“Well, it was the weirdest thing. The girl we had doing lookout at the northern post saw one of those mercenary patrols. The strange thing is that they had an orc with them, one with brown hair.” Viola smiled as she noticed Berala sat at the edge of her seat; their failure was all but forgotten in the face of this news. “Seems an old sister of ours has signed up with those Forked Blade brutes. And that’s not all, either. We did run into one of our contacts from the city, and we asked about old Priscilla. They said she was involved in some trouble a few weeks back, with those holy knights, and would have died…” She paused, ready to savor the impending reaction, even as much as the news had originally galled her as well. “Except her man saved her.”
“Her what.” Berala’s flat tone belied the warring emotions in her eyes: rage, terror, envy. That civil war was soon eclipsed, however, by a swelling savage hope.
“Yeah, it seems she’s been living with a man in town.” The orcs behind Viola grumbled out loud, obviously bitter that their estranged sibling would have greater luck than their entire tribe, but they had not come to same realization that Viola had, the same that Berala was obviously on the road to discovering. After all, while Priscilla had been the tribe’s best strategist, she had lacked a deviousness that Viola possessed amply.
“Is that so?” Berala mused, seeing her subordinate’s wicked grin and nodding, pleased they shared the same idea. A flame was kindling in Berala’s heart as she thought about this issue. She had been almost bored recently, despite their struggles; leadership had become bureaucracy instead of battle, and she was only well-suited for one of those. Here, however, was a challenge she could embrace. “How about that? Our little sis has gone and got herself a man. Shame she forgot that what she gets, she has ta share with the tribe.” At this, the other orcs looked to her, surprised; after all, it had been Berala that had exiled her former lieutenant. “Jus’ imagine the look on lil’ Prissie’s face when we snag that man out from under her.” A coarse laughter rippled through the orcs, and a new lust began to burn in their eyes. “Now, get on with ya! Seems I’ve got me some planning ta do.” At this, the orcs scattered, bawdy conversations erupting as they made their way to their own dens, all thoughts of their previous failings forgotten.
Left alone, Berala sat in silence, staring intently into the dark. A terrible excitement had sent her heart to drumming on her ribcage, and she shifted in her seat, her lips parting around her flicking tongue. She had no idea what this man looked like, but anyone Priscilla thought worthy would be a decent entertainment for her, as well. Truth be told, as much as Berala’s body craved a man to subjugate, it was the thought of crushing her ambitious rebel of a lieutenant that made her body flush with heat. Her breathing heavy, the high orc grinned ferally into the shadows, staring in the direction of the slumbering town of Goslar.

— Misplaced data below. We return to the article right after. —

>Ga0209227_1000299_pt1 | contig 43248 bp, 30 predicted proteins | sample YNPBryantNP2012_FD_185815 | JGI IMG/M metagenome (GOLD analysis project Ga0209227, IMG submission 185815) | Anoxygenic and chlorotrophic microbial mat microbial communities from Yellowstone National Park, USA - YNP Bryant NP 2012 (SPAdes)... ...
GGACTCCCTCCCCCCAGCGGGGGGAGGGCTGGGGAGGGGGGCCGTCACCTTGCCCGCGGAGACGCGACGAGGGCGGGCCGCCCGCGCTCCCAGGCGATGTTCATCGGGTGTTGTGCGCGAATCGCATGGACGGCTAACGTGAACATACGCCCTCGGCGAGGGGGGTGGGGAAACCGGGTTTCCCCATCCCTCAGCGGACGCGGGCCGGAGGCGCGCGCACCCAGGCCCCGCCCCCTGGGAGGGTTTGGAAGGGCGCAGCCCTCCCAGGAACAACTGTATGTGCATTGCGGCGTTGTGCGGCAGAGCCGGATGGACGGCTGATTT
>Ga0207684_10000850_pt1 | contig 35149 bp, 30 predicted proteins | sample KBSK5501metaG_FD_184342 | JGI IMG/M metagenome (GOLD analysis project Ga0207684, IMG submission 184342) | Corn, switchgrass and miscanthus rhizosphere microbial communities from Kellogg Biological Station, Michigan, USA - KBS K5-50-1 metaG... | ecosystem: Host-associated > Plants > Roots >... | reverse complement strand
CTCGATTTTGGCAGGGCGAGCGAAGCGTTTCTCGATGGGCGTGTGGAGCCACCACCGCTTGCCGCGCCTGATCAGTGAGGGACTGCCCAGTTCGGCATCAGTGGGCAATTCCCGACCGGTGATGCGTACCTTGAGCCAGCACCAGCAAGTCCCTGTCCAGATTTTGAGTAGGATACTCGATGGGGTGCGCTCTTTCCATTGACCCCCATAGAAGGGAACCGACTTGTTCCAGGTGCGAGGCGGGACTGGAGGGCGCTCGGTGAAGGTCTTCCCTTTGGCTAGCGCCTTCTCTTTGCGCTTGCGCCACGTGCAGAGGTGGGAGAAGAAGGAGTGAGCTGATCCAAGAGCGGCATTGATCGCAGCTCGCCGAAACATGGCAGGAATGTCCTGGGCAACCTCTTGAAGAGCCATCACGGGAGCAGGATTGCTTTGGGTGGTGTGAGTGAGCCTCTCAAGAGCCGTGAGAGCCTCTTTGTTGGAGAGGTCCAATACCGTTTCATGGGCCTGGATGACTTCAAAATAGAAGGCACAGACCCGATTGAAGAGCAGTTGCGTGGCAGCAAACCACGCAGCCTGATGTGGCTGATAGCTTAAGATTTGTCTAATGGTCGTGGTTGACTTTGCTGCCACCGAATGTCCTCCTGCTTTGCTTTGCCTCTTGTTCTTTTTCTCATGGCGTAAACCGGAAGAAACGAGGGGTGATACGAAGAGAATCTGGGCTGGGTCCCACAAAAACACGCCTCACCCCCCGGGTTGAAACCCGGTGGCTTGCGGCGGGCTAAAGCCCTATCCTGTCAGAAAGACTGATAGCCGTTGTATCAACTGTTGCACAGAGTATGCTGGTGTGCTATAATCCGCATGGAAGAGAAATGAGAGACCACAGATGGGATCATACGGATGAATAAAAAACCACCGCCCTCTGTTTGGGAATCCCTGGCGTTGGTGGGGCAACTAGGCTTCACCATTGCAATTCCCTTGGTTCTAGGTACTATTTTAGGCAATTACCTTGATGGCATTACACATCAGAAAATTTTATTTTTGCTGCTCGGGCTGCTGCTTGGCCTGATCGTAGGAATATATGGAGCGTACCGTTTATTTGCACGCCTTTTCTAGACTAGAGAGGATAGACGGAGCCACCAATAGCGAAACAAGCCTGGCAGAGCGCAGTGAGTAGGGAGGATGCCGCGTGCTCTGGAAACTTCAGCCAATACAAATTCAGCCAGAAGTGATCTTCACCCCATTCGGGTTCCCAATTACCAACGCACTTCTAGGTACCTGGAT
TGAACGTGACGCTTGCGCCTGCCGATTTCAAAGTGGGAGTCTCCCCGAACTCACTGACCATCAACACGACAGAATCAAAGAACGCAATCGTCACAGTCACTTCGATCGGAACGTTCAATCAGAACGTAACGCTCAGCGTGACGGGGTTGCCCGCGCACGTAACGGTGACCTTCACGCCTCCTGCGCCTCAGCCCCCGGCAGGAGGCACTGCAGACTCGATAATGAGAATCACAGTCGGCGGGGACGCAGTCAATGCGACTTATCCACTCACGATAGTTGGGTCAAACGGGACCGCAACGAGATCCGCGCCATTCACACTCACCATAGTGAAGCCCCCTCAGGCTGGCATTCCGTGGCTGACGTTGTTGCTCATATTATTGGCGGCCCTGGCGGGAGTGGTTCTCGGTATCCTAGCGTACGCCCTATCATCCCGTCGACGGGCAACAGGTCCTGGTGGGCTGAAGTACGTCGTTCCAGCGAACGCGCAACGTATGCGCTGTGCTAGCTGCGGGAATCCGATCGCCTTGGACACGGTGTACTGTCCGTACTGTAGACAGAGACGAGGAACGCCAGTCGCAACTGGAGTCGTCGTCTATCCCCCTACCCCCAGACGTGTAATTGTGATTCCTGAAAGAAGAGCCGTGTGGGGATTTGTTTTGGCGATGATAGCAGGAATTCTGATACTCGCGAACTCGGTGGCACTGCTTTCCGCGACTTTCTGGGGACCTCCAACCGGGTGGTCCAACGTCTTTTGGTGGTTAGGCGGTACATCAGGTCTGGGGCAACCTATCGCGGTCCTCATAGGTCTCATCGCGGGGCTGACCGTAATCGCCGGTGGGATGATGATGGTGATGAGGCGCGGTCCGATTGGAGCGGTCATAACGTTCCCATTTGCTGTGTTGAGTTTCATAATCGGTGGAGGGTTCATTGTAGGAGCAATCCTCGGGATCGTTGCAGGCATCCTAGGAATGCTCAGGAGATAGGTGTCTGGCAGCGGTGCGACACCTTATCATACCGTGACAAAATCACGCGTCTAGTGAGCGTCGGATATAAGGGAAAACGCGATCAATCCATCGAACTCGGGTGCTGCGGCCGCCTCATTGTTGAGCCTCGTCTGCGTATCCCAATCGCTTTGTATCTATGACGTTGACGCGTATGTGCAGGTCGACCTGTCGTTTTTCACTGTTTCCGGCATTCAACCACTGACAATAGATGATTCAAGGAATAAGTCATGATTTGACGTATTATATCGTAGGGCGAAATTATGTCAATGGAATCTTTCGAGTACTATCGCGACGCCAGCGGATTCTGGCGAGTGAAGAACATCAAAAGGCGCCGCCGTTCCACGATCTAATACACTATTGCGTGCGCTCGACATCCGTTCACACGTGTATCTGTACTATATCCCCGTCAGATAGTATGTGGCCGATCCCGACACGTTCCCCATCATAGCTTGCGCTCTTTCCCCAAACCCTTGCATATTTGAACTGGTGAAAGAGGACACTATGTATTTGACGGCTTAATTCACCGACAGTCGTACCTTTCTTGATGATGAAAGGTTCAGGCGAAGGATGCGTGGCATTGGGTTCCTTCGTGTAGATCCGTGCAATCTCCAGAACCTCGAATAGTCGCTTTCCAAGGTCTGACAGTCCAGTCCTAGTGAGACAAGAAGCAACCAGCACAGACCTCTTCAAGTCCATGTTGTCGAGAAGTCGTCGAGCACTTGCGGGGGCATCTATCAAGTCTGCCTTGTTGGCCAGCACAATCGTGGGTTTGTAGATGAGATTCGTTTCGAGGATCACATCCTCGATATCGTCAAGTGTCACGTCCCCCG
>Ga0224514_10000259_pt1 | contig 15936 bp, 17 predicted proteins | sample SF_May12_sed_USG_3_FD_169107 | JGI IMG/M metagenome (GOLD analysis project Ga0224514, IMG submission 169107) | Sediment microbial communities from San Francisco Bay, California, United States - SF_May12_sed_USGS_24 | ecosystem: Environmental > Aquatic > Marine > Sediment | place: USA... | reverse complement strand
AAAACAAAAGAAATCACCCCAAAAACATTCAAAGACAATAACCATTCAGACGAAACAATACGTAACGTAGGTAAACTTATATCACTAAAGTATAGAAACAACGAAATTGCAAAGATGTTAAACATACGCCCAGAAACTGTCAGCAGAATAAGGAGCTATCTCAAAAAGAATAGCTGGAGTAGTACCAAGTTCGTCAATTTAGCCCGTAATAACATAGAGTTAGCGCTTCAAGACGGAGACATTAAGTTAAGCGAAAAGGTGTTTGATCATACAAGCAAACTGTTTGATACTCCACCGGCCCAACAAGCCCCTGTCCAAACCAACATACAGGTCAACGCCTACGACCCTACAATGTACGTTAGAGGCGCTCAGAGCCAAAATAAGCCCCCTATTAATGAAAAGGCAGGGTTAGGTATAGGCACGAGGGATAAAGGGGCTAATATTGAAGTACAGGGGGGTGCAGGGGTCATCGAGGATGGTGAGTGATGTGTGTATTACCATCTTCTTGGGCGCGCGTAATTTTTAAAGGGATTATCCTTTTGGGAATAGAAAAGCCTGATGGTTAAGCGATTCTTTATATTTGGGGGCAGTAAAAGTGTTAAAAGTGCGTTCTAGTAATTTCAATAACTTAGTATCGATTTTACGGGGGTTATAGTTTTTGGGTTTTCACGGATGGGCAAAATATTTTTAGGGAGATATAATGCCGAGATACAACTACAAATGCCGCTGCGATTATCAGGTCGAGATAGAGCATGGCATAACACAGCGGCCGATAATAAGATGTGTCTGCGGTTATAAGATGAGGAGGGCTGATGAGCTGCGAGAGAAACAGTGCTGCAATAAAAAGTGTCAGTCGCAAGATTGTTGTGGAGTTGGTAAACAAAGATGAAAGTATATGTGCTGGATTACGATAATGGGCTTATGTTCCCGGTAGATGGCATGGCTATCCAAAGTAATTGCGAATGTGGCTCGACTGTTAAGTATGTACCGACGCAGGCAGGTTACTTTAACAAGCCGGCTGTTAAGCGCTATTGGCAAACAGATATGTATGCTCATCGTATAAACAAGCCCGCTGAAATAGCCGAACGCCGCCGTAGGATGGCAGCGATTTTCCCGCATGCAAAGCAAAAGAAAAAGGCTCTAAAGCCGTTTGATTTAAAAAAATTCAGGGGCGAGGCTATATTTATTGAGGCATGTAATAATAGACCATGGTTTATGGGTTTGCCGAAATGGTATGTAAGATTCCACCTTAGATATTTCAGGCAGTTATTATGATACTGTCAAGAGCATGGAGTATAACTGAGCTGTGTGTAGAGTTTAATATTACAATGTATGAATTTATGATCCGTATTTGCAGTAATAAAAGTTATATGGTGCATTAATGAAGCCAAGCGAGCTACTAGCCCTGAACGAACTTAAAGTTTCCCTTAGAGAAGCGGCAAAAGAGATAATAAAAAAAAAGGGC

“Jus’ ya wait, Priss. I’m coming for what’s yours.”
The sun was descending on the mountains as Roger wearily made his way up the stairs of his store, carrying with him his usual implements of healing, along with two bowls of a meat-thickened soup that trailed steam as he climbed higher. Not an hour before, Priscilla had returned to the store for the evening, but had mentioned needing him to see to a new wound after the store closed. The last customers of the evening had finally just departed, and he had bolted the door behind them, before turning to the stewpot that had been simmering, all of his culinary arts practiced in the still moments between visitors seeking his vast and varied selection of chemicals. It was at moments like that he noticed the similarities between his profession and Mithal’s, though thankfully he had never confused the two; he would hate to send someone home with a vial of his finest boeuf bourguignon instead of an expectorant, though in his defense he did firmly believe in the healing potential of a fine, warm stew.
As he came to the stairs’ summit, he quickly discovered Priscilla lounging upon his bed, clutching her arm as if trying to conceal the wound from him. He lowered the two bowls to a nearby table with two mismatched chairs waiting across from each other, table and chairs placed against the far wall where her bed had once been before it had moved continually closer to his own. He also rested the majority of his healing tools as he took up a clean rag and bottle of purified water. “Alright, show me,” he prompted sternly. Priscilla didn’t respond, her head hanging low enough for her eyes to hide within her bangs. “Come on, it can’t be that bad,” Roger prodded, reaching out to gently pull her hand away.
As her hand shifted, he spotted the wound she had warned him about earlier: a shallow abrasion, barely pinker than the surrounding skin, with a bruise already ghosting away surrounding it. “I told you it wasn’t bad!” Priscilla laughed, dropping her façade of being badly wounded in favor of enjoying his surprise. He rolled his eyes at her grin, beginning to walk back to the table. “Hey, no, you still have to treat it! Infection, infection!” she protested behind him, drawing him to a faux-resentful pause.